The Great Unknown #1
By Zak Edwards
February 23, 2009 - 14:00
Publisher(s): Image Comics
Writer(s): Duncan Rouleau
Penciller(s): Duncan Rouleau
Letterer(s): Francis Takenaga
Cover Artist(s): Duncan Rouleau
The Great Unknown #1 has probably my most favourite opening to a comic book in my recent memory, and from there an amazing protagonist. Confrontational, egotistical, wearing a freaking “Who is John Galt” t-shirt, I am in love with Duncan Rouleau’s Zach Fled. This series does everything a first issue should: Grabs the reader, forcibly takes them in and, from there, leaves the reader wanting the second issue right now. A warning, while much of the bad language used in The Great Unknown is replaced with things like @ and $$, the book is probably not for the younger ones as much of it will probably fly right over their heads, and not in a redeemable “Shrek is actually a dirty movie” sort of way.
The story is basically about Zach Feld, a genius inventor who manages to have his ideas for patents turned into products by someone else before he actually files them, so basically his ideas are stolen before he can get them out there. But instead of being very science fiction, Rouleau maintains a self-described low-fi sci-fi approach, focusing on philosophical wonderings, people who have been screwed out of being historical figures, and how to justify stealing pop from a 7-11 through arguing for sustainability and rebel economics. Simply put, this book caters to everyone who enjoys Chuck Palahniuk, Wanted (the graphic novel), The Matrix, and other “out of the cubicle” types of work. Of course, Zach Feld has never been to a cubicle, and so his rebellion is almost given to us in media res. But Zach Feld is aggressive, offensive, egotistical, among many other traits which make him an incredibly engaging character and the whole book hinges on him. I must say though, for a series which opens up with the middle finger and a four page explanation of how flipping the bird is the single greatest and profound expression in abstract communication, having all of Zach and company's frequent curses covered up with symbols like @ and # seems stupid. But this is really my only complaint and this series barely suffers for it. For being highly entertaining and also intelligent, Duncan Rouleau has created a fantastic book.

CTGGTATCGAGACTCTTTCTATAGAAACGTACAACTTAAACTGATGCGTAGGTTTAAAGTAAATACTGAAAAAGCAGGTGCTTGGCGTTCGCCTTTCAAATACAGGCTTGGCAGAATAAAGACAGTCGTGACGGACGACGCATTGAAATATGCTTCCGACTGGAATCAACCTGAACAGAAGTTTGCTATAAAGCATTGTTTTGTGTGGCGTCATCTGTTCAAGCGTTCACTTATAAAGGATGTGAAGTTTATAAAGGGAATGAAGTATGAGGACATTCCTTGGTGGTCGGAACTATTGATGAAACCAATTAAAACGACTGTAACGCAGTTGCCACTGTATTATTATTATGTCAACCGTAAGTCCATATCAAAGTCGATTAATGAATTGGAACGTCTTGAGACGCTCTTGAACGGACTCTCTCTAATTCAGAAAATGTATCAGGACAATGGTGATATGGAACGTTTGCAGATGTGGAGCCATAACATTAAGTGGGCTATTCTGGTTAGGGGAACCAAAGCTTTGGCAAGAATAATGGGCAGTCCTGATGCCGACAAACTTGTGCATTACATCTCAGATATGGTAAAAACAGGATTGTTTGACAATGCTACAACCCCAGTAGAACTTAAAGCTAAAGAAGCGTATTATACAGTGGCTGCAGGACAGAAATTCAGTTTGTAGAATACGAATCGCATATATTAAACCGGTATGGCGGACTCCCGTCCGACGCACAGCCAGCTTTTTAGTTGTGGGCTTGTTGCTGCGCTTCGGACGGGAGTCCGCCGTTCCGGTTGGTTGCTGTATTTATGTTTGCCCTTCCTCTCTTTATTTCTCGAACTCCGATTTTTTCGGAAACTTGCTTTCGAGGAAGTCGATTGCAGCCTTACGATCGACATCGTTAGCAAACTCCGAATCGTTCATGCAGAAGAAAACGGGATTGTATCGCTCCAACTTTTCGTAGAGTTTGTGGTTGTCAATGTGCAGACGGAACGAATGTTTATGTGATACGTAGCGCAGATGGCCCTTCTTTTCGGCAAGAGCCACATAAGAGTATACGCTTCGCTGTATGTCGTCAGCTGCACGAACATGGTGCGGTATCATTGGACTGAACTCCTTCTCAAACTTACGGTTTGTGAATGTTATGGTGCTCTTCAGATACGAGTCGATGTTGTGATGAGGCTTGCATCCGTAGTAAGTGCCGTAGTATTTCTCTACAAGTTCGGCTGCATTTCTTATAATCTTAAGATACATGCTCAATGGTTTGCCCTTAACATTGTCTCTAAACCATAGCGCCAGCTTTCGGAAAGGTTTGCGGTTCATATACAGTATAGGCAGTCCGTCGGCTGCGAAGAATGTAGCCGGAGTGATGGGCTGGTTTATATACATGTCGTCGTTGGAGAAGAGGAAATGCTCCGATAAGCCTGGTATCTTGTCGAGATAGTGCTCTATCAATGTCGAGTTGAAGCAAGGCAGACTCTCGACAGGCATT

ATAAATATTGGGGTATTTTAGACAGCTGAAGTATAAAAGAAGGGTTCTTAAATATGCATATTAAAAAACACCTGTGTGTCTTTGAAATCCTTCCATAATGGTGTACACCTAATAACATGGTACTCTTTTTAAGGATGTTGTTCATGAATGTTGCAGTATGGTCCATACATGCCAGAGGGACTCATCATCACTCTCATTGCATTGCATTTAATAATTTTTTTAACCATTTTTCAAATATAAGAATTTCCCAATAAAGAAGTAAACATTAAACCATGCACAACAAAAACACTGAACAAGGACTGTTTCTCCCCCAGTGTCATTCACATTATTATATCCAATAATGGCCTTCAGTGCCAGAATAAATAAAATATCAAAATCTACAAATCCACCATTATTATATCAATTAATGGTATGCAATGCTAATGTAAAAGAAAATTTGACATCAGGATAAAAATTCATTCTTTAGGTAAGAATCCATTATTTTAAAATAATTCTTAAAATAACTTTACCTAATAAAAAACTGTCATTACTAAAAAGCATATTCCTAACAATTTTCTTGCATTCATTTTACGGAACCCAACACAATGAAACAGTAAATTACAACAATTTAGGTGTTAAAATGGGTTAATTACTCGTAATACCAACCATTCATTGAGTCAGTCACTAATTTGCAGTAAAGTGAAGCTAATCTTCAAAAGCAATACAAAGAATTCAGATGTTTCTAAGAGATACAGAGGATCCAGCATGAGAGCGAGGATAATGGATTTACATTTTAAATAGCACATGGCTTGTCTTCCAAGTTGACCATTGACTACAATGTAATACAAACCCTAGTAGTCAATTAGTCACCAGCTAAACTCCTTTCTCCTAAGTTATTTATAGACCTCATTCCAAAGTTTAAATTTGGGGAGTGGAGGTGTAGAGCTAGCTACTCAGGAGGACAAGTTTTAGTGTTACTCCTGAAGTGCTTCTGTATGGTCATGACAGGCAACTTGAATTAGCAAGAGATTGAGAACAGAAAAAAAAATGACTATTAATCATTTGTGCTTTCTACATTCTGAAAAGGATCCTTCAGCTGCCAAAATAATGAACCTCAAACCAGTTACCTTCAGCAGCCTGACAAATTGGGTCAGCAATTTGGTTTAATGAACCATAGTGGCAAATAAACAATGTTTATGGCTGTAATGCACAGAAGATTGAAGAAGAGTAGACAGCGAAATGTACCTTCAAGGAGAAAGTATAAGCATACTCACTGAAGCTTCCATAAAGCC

Rouleau is primarily known for his work as an artist for both DC and Marvel Comics, and his art is also a strong point for this issue. I mean, save for one page, the whole thing is blue for some reason I do not understand, but other than this colouring choice, the art is great. The style is fairly cartoonish, which allows for some wonderful stereotyping of people Zach feels the need to be in opposition for. But this itself is played upon with Feld’s parents turning out to be cardboard cut outs. The experience is very cool and I appreciated how Rouleau’s style allows for this moment to be as great as it is. But at the same time, Rouleau’s artistic style allows for his characters to be very expressive in terms of emotion. Wonderful art to match a great story.
9/10 Great art combined with a story that is both highly entertaining and intelligent.
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